When comparing standard-of-care surgical options for women with early-stage cervical cancer, two studies led by researchers at The University of Texas MD Anderson Cancer Center, Houston, discovered that minimally invasive radical hysterectomy is associated with higher recurrence rates and worse overall survival compared to abdominal radical hysterectomy. According to the authors, the findings already have changed care at MD Anderson and could impact the surgical management of all women with early-stage disease, which accounts for nearly half of the 13,240 cervical cancers expected to be diagnosed this year.
A signature pattern of brain activity when people are experiencing anxiety and depressed mood has been identified by researchers from the University of California, San Francisco, who used newly developed computational algorithms to match patterns of brain activity to changes in the reported moods of study participants. The researchers found a pattern characterized by beta waves in the hippocampus and amygdala, brain regions usually associated with memory and negative emotions, respectively.
In preparing for the possibility of an antibiotic onslaught, some bacterial cultures adopt an all-for-one/one-for-all strategy that would make a socialist proud, researchers at the University of Vermont, Burlington, have found. This finding could have application for how persistent infections like those associated with cystic fibrosis, are treated. The conclusions are based on a series of time-lapse videos showing that single cells within a community of bacteria randomly use a cascade of proteins to become more or less antibiotic resistant, even when the community is not threatened by an antibiotic. A bacterial colony can regenerate even if only a few cells survive antibiotic treatment.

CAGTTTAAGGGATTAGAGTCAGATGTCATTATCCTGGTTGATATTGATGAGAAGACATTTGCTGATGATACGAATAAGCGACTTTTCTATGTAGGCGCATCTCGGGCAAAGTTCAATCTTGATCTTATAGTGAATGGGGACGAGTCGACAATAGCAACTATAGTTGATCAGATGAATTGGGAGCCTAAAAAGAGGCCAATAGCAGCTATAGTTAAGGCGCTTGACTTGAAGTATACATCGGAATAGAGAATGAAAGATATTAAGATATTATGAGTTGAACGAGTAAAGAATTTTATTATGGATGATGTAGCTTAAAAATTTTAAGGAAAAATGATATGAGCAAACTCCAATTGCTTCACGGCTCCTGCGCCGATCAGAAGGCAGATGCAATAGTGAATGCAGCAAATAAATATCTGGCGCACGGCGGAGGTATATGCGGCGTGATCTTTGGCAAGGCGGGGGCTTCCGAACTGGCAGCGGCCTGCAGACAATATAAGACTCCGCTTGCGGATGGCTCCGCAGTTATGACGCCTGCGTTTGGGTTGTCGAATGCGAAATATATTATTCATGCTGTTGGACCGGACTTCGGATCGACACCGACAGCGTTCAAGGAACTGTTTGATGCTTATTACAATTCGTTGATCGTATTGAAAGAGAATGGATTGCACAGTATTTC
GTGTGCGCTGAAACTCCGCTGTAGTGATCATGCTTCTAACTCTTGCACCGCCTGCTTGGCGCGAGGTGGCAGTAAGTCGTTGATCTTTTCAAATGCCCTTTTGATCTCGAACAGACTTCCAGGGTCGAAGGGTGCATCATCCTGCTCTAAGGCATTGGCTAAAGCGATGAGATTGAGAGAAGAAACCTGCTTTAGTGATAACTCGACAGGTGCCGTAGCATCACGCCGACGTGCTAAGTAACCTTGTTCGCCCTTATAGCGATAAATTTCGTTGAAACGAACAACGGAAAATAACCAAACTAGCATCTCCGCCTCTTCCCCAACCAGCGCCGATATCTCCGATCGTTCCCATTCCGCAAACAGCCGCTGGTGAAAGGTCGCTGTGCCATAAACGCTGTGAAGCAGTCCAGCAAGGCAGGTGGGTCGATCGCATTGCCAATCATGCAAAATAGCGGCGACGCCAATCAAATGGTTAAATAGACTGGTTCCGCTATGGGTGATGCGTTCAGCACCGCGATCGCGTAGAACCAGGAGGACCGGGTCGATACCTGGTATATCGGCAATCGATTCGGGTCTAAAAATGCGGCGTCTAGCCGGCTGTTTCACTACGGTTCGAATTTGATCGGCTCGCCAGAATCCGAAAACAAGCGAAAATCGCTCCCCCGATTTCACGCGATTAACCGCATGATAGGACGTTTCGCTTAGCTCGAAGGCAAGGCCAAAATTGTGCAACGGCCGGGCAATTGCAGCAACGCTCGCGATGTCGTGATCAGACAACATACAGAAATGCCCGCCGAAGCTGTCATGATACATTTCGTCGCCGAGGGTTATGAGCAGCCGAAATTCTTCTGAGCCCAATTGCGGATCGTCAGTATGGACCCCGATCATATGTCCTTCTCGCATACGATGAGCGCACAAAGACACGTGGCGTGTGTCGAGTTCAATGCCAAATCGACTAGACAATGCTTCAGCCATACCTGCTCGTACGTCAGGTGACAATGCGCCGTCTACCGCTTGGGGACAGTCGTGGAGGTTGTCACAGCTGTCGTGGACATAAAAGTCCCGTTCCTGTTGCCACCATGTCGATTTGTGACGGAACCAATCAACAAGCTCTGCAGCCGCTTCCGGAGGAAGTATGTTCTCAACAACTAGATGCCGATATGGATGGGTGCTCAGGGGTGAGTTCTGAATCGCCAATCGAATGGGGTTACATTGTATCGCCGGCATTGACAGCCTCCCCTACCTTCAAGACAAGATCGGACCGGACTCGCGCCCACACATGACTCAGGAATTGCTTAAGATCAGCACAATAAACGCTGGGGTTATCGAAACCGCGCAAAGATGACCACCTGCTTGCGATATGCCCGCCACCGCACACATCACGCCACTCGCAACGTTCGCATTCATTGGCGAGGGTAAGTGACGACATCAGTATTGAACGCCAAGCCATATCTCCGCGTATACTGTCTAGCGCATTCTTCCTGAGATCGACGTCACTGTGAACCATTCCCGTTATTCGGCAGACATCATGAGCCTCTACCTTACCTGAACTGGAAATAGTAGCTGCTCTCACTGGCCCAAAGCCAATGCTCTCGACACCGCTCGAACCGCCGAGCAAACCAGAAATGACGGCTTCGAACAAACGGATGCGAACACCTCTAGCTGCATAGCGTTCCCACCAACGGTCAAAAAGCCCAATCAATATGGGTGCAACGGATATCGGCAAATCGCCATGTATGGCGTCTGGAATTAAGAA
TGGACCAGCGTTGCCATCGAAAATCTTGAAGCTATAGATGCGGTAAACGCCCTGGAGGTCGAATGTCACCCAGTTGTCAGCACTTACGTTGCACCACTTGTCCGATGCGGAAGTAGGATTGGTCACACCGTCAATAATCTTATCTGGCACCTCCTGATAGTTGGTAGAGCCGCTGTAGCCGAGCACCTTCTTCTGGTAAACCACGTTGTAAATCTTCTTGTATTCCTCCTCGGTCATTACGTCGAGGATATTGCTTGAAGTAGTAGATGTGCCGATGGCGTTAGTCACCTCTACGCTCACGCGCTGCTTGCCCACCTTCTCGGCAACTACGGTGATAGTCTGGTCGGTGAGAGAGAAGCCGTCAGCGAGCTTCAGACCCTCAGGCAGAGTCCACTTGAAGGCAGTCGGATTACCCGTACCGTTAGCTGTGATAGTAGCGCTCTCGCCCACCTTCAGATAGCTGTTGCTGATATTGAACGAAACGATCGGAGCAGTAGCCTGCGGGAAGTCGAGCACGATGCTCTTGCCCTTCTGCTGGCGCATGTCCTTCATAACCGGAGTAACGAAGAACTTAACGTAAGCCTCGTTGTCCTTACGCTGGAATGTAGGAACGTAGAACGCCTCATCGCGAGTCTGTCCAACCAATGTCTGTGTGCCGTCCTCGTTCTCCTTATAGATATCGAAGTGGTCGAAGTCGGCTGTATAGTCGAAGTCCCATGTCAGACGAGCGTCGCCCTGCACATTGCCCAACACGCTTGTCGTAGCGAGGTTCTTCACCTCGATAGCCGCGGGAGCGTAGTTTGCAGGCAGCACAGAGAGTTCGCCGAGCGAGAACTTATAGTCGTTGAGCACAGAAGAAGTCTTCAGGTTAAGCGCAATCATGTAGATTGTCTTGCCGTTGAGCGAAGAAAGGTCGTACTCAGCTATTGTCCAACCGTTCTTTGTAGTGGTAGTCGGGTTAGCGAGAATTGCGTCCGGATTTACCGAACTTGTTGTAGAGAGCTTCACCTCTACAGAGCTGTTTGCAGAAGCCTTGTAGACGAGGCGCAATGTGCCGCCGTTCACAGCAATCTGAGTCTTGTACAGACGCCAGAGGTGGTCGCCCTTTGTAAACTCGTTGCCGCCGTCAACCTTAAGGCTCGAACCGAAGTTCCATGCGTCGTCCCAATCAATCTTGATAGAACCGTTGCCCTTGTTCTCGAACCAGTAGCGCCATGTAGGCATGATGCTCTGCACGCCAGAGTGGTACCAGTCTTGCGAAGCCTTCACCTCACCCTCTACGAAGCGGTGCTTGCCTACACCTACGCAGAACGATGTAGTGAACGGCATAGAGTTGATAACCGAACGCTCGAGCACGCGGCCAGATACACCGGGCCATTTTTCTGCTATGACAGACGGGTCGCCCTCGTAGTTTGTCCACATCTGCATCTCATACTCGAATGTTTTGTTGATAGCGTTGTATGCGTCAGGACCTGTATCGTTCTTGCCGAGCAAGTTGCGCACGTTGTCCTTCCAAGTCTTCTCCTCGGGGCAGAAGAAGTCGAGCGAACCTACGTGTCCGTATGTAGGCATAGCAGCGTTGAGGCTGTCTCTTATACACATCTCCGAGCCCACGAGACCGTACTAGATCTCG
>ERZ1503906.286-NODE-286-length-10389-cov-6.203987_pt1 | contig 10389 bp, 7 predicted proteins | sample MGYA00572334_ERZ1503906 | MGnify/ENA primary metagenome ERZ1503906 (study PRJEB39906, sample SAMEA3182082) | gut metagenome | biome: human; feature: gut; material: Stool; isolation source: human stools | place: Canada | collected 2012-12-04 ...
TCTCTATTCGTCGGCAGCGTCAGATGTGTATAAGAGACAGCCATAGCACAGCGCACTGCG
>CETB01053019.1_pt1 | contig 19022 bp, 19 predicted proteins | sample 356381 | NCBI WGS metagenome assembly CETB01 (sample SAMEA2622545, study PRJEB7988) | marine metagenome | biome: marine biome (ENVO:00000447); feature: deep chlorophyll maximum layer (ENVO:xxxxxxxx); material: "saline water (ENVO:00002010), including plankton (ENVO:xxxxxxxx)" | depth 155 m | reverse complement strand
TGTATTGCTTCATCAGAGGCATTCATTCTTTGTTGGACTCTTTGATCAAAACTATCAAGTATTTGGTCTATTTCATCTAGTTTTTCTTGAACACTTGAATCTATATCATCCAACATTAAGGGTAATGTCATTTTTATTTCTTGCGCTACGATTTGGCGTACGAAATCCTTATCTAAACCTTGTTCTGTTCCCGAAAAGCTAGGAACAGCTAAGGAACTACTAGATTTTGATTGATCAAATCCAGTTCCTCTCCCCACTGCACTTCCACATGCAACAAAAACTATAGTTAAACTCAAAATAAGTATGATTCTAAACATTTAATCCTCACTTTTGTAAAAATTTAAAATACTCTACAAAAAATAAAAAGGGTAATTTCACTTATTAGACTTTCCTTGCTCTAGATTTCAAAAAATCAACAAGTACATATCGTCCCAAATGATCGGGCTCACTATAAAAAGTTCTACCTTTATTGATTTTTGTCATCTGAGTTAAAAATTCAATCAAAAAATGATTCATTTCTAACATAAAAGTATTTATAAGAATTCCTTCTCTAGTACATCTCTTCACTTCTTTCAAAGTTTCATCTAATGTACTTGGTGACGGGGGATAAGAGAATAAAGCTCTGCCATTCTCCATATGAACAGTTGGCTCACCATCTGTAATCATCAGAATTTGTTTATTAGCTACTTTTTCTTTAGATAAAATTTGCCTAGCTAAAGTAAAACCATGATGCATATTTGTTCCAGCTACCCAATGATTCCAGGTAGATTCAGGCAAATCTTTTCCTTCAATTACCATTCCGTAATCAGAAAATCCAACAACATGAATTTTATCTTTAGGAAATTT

To the list of reasons that chemotherapy sometimes does not work, we now can add one more--bacteria. Researchers at the Weizmann Institute of Science, Rehovot, Israel, describe how certain bacteria can be found inside human pancreatic tumors--and that some of these bacteria contain an enzyme that inactivates a common drug used to treat various cancers, including pancreatic cancer. Working with animal models, the scientists demonstrated how treatment with antibiotics on top of chemotherapy may be significantly superior to treatment with chemotherapy alone.
It already is common knowledge that exercise is beneficial, but a study conducted by researchers at the National Institutes of Health and the American Cancer Society shows that exercise can be linked to a reduction in the risk of developing 13 types of cancer--even in those with a high body mass index and/or poor diet, along with other harmful factors like smoking. The cancers include esophageal adenocarcinoma (42% lower risk), liver (27%), lung (26%), kidney (23%), and stomach (22%).
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|Title Annotation:||central nervous system diseases, hysterectomy and brain waves|
|Publication:||USA Today (Magazine)|
|Date:||Feb 1, 2019|
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